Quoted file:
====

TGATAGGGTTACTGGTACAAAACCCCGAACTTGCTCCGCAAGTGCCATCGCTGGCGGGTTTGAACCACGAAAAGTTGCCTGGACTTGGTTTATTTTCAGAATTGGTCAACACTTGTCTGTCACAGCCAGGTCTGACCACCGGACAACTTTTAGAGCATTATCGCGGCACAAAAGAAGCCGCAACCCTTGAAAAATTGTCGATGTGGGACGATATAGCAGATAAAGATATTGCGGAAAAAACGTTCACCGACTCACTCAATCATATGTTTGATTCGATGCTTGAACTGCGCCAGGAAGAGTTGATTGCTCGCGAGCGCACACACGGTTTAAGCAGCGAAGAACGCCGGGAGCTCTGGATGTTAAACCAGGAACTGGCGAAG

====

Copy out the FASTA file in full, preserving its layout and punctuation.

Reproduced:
TGATAGGGTTACTGGTACAAAACCCCGAACTTGCTCCGCAAGTGCCATCGCTGGCGGGTTTGAACCACGAAAAGTTGCCTGGACTTGGTTTATTTTCAGAATTGGTCAACACTTGTCTGTCACAGCCAGGTCTGACCACCGGACAACTTTTAGAGCATTATCGCGGCACAAAAGAAGCCGCAACCCTTGAAAAATTGTCGATGTGGGACGATATAGCAGATAAAGATATTGCGGAAAAAACGTTCACCGACTCACTCAATCATATGTTTGATTCGATGCTTGAACTGCGCCAGGAAGAGTTGATTGCTCGCGAGCGCACACACGGTTTAAGCAGCGAAGAACGCCGGGAGCTCTGGATGTTAAACCAGGAACTGGCGAAG